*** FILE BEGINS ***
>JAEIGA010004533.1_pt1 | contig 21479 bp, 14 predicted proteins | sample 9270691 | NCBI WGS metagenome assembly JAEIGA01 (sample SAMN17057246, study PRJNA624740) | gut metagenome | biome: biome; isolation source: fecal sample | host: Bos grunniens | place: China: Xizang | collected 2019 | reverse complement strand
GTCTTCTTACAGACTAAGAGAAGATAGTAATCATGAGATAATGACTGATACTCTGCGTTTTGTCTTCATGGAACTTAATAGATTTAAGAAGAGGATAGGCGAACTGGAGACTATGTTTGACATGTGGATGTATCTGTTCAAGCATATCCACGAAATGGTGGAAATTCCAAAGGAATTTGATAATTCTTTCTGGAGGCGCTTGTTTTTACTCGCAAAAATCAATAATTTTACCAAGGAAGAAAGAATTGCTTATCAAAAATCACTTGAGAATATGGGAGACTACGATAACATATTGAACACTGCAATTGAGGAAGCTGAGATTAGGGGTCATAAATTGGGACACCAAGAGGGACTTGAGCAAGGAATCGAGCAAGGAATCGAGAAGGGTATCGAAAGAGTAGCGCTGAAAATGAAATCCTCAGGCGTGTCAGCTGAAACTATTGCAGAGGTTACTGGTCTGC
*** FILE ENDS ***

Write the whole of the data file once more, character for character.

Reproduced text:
>JAEIGA010004533.1_pt1 | contig 21479 bp, 14 predicted proteins | sample 9270691 | NCBI WGS metagenome assembly JAEIGA01 (sample SAMN17057246, study PRJNA624740) | gut metagenome | biome: biome; isolation source: fecal sample | host: Bos grunniens | place: China: Xizang | collected 2019 | reverse complement strand
GTCTTCTTACAGACTAAGAGAAGATAGTAATCATGAGATAATGACTGATACTCTGCGTTTTGTCTTCATGGAACTTAATAGATTTAAGAAGAGGATAGGCGAACTGGAGACTATGTTTGACATGTGGATGTATCTGTTCAAGCATATCCACGAAATGGTGGAAATTCCAAAGGAATTTGATAATTCTTTCTGGAGGCGCTTGTTTTTACTCGCAAAAATCAATAATTTTACCAAGGAAGAAAGAATTGCTTATCAAAAATCACTTGAGAATATGGGAGACTACGATAACATATTGAACACTGCAATTGAGGAAGCTGAGATTAGGGGTCATAAATTGGGACACCAAGAGGGACTTGAGCAAGGAATCGAGCAAGGAATCGAGAAGGGTATCGAAAGAGTAGCGCTGAAAATGAAATCCTCAGGCGTGTCAGCTGAAACTATTGCAGAGGTTACTGGTCTGC